The eyes trump the ear for most human beings. Visuals grab a large chunk of our attention. Perhaps this is why live music, audio CDs and movie soundtracks are so loud now. Sound is trying hard to be noticed, to be heard.
The sounding world uses up its juicyness in this bid for conscious attention. Sounds have a subliminal power. The constant soundtrack that accompanies our days and nights shapes our lived experience in subtle ways. To my ear, it all sounds like music. So the dishwasher in the background as I write is pulsing a rhythm and growling/toning to my consciousness while the wall clock keeps a semblance of time. This “noise” can literally or in essence make its way into a future soundscape or song painting.
A deeper listening taps into the body sounds-rush of blood, beat of heart, the hiss of air through the nose, throat, into the lungs and out again. Body sounds drone and pulse along with the external environmental soundtrack. All of these sounds have something in common-they are all transmitted through a physical medium like air or water. An unsettling pressure on the medium causes vibration, excitation of molecules in oscillating waves, which is sound. These oscillations travel through the medium till they encounter a reciever that knows/recognize and transduces the vibrations into a signifying event which we know as sound.
Sound vibrations and their meanings render our reality. I think that is why we wrestled with that “tree falling in the woods” question for so long. The righteous still debate it, but the answer hinges on how we define “sound.” When a tree falls in the woods it will vibrate air molecules, which fits with this definition of sound : “vibrations that travel through the air or another medium and can be heard when they reach a person’s or animal’s ear.” In which case, vibrating air molecules are sound. When the vibrations land on a reciever and are transduced into distinguishable perceptions, then we move into this definition of sound: “the sensation produced by stimulation of the organs of hearing by vibrations transmitted through the air or other medium.” Both of these definitions are ensconced in the dictionaries. So we each can choose and articulate which definition we are using in any given situation. In my case, sound serves a meaning making function, an orientation to the world function, and a creative interaction between my psyche and the Universe. There are more than just trees falling here!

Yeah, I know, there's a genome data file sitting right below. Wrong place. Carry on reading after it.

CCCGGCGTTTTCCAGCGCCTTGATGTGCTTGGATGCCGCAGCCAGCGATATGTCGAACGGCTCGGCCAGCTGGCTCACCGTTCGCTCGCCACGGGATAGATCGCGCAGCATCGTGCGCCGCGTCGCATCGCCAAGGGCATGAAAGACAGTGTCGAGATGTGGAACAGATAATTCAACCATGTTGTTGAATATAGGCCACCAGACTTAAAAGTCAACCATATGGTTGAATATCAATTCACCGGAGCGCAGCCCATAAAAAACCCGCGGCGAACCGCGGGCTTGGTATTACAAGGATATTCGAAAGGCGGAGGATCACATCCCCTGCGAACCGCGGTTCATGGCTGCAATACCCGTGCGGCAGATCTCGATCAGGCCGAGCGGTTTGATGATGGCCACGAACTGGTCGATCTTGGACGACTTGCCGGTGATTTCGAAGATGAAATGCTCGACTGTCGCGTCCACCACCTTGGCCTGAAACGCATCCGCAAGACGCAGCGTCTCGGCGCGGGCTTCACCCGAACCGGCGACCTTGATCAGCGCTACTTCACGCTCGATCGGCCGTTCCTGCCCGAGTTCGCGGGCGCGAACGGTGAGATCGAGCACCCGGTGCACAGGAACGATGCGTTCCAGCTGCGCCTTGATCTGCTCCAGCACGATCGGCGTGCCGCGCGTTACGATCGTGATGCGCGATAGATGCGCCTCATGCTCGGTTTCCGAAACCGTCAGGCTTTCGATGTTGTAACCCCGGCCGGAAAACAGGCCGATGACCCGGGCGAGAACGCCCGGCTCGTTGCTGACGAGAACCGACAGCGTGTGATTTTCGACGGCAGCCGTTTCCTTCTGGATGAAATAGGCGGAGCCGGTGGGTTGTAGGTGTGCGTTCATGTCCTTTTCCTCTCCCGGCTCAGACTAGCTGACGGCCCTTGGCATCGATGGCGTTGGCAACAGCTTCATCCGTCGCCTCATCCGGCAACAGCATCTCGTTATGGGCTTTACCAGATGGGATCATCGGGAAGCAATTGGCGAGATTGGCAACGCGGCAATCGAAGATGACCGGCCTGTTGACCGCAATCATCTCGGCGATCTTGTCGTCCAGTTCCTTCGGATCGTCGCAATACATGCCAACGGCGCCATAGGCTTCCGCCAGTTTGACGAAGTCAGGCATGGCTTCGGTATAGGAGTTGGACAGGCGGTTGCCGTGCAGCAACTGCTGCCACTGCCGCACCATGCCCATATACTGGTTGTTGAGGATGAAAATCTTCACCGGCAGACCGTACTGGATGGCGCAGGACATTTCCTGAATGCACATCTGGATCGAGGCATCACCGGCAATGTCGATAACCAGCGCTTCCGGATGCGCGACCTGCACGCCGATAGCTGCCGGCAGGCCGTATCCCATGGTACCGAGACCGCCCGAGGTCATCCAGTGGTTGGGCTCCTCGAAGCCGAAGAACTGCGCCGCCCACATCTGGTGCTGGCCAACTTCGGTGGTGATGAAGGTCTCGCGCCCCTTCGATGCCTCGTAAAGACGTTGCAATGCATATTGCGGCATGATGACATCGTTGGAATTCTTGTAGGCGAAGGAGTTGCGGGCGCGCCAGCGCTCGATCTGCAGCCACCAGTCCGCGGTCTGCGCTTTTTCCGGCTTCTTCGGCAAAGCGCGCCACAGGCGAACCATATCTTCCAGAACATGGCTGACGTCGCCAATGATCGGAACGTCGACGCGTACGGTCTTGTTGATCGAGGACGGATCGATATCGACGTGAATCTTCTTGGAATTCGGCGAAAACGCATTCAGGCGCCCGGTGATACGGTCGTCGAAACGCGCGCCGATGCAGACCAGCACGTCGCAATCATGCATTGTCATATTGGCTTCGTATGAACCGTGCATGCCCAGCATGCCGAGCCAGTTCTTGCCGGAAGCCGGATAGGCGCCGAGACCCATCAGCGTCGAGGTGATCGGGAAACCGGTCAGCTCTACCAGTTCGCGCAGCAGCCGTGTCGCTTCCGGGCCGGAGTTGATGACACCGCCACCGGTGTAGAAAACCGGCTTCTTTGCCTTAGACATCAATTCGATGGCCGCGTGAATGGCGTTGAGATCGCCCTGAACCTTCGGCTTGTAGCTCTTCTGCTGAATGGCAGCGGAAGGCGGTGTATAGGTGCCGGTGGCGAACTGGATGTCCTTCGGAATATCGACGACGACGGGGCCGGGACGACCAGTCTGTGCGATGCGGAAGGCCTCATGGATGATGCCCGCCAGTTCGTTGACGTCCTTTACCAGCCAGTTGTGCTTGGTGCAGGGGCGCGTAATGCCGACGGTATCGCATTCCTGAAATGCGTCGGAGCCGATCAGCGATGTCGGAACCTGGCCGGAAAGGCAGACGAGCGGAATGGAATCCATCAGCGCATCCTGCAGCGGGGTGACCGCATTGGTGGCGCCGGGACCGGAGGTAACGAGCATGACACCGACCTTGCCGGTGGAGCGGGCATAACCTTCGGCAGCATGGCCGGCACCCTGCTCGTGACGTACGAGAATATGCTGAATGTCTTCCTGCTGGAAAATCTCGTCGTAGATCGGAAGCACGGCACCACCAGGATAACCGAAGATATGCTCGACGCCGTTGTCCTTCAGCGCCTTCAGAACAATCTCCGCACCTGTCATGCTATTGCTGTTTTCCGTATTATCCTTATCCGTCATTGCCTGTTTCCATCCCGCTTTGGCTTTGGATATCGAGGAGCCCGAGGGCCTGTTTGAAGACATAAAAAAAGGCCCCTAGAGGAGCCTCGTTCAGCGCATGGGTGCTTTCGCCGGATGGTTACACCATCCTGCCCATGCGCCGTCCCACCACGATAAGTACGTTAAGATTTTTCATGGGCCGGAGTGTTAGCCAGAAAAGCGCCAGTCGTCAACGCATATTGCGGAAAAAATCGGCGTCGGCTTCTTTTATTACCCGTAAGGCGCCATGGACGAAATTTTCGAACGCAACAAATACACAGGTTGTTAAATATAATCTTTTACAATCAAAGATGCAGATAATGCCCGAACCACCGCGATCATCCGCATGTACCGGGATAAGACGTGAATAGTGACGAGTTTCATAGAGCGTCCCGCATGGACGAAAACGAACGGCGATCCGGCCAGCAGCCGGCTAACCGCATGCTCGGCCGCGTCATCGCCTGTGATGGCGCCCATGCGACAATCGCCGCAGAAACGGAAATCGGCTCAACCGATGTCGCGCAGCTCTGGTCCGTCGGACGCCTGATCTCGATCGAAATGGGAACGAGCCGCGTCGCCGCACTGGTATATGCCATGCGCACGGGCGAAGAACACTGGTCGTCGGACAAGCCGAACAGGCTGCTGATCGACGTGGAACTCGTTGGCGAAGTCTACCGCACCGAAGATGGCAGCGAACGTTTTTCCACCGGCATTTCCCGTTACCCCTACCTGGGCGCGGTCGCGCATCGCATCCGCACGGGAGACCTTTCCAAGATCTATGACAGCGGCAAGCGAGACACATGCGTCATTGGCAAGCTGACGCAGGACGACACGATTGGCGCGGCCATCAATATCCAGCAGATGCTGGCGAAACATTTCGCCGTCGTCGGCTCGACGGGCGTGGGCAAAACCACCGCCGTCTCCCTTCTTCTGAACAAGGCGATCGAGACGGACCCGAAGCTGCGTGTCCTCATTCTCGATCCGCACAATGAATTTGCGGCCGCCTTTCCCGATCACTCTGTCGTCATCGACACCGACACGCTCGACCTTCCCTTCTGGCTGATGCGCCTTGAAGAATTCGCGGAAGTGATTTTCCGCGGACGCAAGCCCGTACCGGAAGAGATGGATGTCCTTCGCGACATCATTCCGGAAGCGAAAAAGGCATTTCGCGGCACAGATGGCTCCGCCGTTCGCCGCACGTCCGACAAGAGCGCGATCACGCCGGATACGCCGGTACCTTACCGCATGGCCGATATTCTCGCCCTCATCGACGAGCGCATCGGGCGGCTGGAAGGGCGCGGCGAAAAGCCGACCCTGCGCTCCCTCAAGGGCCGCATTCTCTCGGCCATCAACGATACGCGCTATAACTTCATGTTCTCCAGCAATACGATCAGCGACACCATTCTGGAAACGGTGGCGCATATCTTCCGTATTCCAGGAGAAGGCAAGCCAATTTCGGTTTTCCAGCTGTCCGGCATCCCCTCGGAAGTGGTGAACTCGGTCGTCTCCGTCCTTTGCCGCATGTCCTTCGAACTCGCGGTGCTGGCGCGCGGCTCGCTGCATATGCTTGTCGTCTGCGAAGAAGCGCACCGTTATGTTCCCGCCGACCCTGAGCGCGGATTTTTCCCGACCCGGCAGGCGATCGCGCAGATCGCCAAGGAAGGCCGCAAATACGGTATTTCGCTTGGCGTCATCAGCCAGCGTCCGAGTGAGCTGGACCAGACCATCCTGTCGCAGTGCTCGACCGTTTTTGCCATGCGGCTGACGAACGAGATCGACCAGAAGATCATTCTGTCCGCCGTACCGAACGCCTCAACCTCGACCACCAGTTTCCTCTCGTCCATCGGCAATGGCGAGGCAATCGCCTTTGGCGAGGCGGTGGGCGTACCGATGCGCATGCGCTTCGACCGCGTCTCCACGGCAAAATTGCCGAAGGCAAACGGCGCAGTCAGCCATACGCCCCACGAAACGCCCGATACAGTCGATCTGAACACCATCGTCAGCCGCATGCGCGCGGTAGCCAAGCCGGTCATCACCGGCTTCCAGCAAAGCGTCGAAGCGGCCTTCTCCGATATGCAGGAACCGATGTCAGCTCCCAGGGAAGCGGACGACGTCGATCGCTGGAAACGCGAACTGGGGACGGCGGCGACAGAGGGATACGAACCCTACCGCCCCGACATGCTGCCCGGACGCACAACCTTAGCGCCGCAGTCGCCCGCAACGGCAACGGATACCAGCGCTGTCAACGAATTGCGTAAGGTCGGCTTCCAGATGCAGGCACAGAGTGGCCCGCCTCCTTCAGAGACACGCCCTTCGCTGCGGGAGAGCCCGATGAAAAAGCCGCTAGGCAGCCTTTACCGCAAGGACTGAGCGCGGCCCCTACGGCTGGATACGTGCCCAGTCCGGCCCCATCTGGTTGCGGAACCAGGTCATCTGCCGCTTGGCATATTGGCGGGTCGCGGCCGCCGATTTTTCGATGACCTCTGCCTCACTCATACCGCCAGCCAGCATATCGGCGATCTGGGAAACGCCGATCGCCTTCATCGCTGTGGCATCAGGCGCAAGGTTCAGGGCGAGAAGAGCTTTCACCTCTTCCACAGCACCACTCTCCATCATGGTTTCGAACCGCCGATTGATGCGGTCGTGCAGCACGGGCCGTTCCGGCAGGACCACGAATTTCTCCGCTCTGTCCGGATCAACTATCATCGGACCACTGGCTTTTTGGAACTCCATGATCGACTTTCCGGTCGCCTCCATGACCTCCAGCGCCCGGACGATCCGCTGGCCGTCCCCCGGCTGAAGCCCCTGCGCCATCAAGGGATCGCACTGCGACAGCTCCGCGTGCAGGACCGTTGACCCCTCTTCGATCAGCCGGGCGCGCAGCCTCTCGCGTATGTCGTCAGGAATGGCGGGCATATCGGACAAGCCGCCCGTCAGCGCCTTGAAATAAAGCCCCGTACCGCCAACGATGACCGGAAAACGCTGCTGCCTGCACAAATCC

All of this sound vibration happens in sonic space(s). This space can be big or small depending on where we perceive the sound to be, our proximity to the sound source, the amplitude, frequency, repetition of the vibration, attack and decay of the sound as it moves through space. Making sound art is the process of sculpting these spaces. We work with audio samples, midi instruments, audio effects, acoustic noise, various transducers and sound diffusion systems, and place these in some kind of relational space with listeners.
So far I am thinking about sound art that exists in the physical world. This would be the sounding world we all live in. An even bigger world exists between our ears. The internal soundtrack of our minds is a vivid place where pitches, song snatches, ear worms, the quiet hum of the meditative state all coexist. The internal and external soundtracks co- create in beautiful and unusual ways.
My creative interests lie in the ethereal sonic space that exists in the mind or the “brain ear.” This space is personal, individual, where sound engages with mind. The community built here is with the self, the soul, This is where sound inhabits the body and moves around a perceived sonic space. This space is most obvious to the binaural audience. This space has been explored and defined through music CDs and mp3s listened to through headphones. The stereo field feels enlarged and contained in the “brain” part of the head. Sound can bounce off the walls of the mind and settle in a corner and scuttle off later. I enjoy creating and listening to soundscapes in the room of my mind. I am very conscious of placement and movement of sound into and around this room. The soundscape or tune is sculpted within this room. As you can tell, this is my favorite room to play.
So my work is mixed for headphone listening primarily, and I want to orchestrate a similar experience diffusing sound into a space. My most recent experiences performing soundscapes at art openings have raised many interesting questions for me.
How can a sound art piece exhibit itself in a roomful of talking people? Can the sound swell like the wind and grab snatches of attention then settle back into a presence? Is there a way to sculpt a piece of sound that could tap into the resonant frequency of a room full of talking people? Does a roomful of talking people have a resonant frequency? Is there a way to give sound presence more through frequency than amplitude?
This is the ground I will experiment with in the coming year as I work with “In C” in various acoustic spaces. What I learn from this will shape the soundscapes I compose for years to come.